But really, is code more like a mechanism that solves a problem, or is it more like a story?

        1. Normal property can’t be copied infinitely. Software can. Remember Bill Gates open letter to hobbyist?

          Far as software as literature? Maybe a love letter to a machine?

    2. In the future, rather than attempting to contain “unlicensed” use of one’s potentially protection-worthy algorithms by copyright law, it’ll be much easier to do so by simply not releasing the software – neither the code, nor the compiled binary – and instead only providing it as a web service. And if that isn’t feasible in one’s particular application, than the algorithm probably wasn’t worth being “protected” in the first place.

    1. Egostroking aside, human nature isn’t that hard, otherwise a large section of fiction, and non wouldn’t exist. This case is what one gets when someone thinks they’re cleverer than they really are. As pointed out below a win will hurt Oracle as much as anyone else.

          1. @ospr3y On the other hand, £1 and £2 coins are valid for transactions of unlimited value, and 9 billion coins is still quite a quantity. Hmm.

            I imagine that it would be more satisfying to chuck the old-style £1 coins at people you dislike, compared to the new £1 coins. The new design is missing that reassuring heft as you throw it at your fellow tube commuters during the rush hour.

        1. Perhaps the wise [Just Judge Potter Stewart] will decide that in the end both parties should be punished and order Google to hurt Oracle with the $9 billion…

          “we may not be able to define fair compensation, but we know it when we see it.”

  4. The big question is how much of a match do you need to have a copyright violation. Just like two books can have identical phrases, software can have identical functions. Especially with computers there are only some many ways to do a mathematical function. All this highlights for me is that Oracle is succeeding in convincing people not to use Java and make money with it. I think at some point there needs to be an advisory board of programmers within the industry that help arbitrate these issues otherwise we are going to get some really wierd court decisions.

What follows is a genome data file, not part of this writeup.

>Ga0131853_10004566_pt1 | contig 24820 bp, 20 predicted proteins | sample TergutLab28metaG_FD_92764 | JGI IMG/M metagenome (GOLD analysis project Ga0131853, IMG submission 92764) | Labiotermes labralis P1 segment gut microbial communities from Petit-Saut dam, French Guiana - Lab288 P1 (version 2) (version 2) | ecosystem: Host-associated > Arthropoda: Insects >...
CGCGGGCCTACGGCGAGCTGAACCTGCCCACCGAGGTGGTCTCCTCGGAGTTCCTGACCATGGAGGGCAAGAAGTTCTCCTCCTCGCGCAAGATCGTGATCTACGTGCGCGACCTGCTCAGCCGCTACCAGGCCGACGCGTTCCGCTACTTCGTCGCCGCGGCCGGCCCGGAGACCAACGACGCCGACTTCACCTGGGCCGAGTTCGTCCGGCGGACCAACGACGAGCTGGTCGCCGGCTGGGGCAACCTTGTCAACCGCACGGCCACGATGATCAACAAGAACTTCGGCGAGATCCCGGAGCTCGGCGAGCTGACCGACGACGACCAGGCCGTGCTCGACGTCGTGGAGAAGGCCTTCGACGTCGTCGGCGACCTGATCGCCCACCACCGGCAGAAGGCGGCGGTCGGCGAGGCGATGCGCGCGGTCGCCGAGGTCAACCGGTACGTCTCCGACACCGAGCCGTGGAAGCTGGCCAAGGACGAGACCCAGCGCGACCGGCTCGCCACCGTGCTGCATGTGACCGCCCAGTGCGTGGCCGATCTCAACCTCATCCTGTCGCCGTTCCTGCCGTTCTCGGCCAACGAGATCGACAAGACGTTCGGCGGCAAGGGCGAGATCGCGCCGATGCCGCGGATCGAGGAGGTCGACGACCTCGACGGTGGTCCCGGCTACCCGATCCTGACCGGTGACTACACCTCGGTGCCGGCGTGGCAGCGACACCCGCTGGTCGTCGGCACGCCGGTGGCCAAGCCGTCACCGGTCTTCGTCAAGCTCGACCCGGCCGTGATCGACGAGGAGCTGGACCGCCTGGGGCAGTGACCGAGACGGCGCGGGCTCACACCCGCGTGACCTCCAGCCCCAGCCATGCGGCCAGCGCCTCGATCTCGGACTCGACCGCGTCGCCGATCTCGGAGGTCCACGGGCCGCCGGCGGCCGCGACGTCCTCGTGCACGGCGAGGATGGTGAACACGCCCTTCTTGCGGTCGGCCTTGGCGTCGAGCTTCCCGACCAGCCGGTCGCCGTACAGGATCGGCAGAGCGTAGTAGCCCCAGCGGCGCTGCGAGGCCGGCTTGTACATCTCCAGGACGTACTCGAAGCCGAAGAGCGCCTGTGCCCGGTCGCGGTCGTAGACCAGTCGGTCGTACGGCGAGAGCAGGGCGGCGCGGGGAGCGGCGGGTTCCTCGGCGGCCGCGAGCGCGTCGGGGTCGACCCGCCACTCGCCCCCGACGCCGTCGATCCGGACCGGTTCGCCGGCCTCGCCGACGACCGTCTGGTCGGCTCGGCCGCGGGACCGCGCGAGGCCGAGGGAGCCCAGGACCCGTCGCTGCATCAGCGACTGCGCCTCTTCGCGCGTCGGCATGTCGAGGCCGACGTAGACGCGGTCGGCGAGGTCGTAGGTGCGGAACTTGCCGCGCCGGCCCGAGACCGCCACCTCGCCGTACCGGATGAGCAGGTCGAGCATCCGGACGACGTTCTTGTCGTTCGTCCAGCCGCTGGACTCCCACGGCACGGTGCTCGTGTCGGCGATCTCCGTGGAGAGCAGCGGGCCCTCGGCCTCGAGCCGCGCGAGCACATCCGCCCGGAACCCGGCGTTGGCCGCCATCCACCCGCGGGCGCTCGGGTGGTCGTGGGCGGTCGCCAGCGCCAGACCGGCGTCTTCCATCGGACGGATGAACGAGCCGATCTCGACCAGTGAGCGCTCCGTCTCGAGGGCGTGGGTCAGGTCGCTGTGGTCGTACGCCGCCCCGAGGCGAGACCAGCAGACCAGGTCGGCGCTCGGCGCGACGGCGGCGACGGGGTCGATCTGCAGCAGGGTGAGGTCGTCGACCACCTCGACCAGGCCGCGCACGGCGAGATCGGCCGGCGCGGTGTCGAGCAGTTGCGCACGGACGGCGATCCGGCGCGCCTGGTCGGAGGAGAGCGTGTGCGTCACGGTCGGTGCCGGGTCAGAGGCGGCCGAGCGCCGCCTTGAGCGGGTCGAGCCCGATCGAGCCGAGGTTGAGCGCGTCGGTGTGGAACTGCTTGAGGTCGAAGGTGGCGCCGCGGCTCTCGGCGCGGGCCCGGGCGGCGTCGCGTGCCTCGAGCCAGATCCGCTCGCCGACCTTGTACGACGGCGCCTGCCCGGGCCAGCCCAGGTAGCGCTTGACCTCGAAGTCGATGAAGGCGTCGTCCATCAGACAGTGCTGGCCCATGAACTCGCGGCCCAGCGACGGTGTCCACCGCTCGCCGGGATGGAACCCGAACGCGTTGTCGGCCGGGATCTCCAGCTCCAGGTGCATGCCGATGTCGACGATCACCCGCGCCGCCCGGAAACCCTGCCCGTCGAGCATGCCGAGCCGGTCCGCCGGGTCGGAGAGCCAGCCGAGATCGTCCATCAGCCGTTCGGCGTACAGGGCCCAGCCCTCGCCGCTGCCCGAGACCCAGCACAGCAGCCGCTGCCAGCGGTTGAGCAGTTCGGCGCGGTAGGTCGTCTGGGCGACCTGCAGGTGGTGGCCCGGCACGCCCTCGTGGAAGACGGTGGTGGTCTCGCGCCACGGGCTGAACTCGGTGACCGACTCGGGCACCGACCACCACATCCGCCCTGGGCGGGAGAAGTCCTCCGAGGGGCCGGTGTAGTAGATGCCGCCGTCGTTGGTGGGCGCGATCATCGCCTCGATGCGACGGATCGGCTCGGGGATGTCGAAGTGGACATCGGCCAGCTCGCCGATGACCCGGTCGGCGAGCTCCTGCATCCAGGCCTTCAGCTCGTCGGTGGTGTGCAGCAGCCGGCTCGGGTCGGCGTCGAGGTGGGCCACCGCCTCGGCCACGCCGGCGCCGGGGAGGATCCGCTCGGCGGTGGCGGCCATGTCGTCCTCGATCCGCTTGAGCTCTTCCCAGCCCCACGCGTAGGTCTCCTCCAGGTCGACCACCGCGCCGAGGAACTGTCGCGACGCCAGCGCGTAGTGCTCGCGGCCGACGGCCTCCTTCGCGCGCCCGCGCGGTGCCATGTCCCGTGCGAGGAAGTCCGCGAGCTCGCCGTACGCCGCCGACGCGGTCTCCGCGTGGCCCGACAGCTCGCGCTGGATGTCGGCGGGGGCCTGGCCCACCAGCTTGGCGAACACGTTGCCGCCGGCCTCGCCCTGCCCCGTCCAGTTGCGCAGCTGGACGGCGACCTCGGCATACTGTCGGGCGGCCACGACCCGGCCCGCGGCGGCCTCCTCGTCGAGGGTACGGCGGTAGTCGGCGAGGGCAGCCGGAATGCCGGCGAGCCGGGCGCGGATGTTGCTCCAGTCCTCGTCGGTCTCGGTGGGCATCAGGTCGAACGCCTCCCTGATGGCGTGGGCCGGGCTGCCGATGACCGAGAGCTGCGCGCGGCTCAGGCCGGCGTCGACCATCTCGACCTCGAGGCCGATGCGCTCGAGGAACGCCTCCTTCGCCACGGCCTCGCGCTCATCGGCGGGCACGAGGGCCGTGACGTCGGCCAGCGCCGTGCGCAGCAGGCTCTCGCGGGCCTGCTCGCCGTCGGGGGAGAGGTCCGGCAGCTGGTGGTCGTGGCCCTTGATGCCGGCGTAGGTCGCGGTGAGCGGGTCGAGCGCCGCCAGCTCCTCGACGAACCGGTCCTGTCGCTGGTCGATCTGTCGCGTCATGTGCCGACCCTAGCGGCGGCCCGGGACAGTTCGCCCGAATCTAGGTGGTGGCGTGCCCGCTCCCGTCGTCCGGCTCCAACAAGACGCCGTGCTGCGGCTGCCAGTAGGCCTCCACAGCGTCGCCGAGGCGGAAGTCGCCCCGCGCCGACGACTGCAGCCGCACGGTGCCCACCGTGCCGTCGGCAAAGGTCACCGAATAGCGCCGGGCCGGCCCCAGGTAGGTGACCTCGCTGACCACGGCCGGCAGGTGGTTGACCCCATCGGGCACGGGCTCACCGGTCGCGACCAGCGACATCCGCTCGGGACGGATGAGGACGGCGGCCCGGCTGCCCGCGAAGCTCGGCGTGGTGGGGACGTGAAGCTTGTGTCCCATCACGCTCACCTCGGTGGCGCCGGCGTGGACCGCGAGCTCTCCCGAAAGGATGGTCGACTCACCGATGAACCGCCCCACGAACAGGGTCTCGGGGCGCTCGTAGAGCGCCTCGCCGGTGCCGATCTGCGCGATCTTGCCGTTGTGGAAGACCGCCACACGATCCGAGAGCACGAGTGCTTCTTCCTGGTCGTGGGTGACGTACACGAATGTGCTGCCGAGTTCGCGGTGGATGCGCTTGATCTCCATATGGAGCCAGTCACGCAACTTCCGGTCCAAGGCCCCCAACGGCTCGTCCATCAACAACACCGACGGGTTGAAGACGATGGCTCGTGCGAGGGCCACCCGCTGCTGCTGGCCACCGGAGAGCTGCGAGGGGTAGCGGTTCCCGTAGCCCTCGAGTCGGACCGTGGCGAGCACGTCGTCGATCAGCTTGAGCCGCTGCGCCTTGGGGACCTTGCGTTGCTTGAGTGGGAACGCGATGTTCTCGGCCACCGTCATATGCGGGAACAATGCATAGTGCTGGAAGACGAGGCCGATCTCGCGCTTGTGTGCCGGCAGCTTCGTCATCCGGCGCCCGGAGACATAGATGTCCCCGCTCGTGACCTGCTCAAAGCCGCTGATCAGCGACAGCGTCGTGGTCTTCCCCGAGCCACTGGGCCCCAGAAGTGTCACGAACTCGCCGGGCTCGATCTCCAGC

5. The issue that people tend to ignore is this involves businesses. Both in this case with histories not to be all that proud of. Modt think Oracle is going too far and Google are just too greedy for their own good. Both companies probably deserve a good kick in the pants.

    1. Oops, my post is corrupted.

      If the range is 1-based, this is a bug: if (fromIndex < 0) should have been: if (fromIndex arrayLen) should have been: if (toIndex >= arrayLen)

  6. Oracle vs Google. It would be hard to find two companies so completely different. Google is one of the most innovative and creative companies ever. Oracle is a predatory monster, a parasite. Google is everything that Microsoft could and should have been. On a scale of 1 to 10, Oracle gets a 0, Microsoft a 3 or 4, and Google gets a 9, maybe a 9+.

    Googles decision to use Java in Android was byzantine and haywire from a technical viewpoint, but in light of the vulnerabilities it opened to the pure evil of Oracle is even more questionable. I could almost applaud this decision if it caused Google to abandon Java in the android ecosystem, but I don’t expect it to work that way.

    Oracle though is a foul leech of a company, worthy only to be despised and loathed.

    1. “Just sign this contract that binds you to pay for my racing yacht – er I mean – our database system for the next ten years. Thanks. By the way, we can’t deliver on 90% of the functionality for several years. But don’t worry, we will use you for testing as we go. And as a reference for new customers.”

    2. “innovative and creative” ?

      Google aren’t just the biggest copyright infringer in the world. They’re the biggest copyright infringer in history.

      Their entire business model is based around ‘monetizing’ other people’s work. They rake in billions a year, very little of which, if any, goes to the owner. If anyone complains, they point the finger and say ‘it was a user wot dun it, not us. honest guv’.

      The safe harbour provisions were supposed to protect websites from ‘bad faith’ acts. Instead Google and others like them are using it as an excuse to fill their boots at other people’s expense.

    3. “Google gets a 9, maybe a 9+.”…
      Have you tried to use goolge anonymously?! I don’t want to be profiled and hounded with targeted ads. I don’t want my email read and dissected.

      Then there’s the way they dodge paying tax. And have you seen the documentaries that show the way they treat their employees.

    4. > Googles decision to use Java in Android was byzantine and haywire from a technical viewpoint, but in light of the vulnerabilities it opened to the pure evil of Oracle is even more questionable.

      When android was being written, Java was owned by Sun Microsystems, which was heavily invested in open source at the time.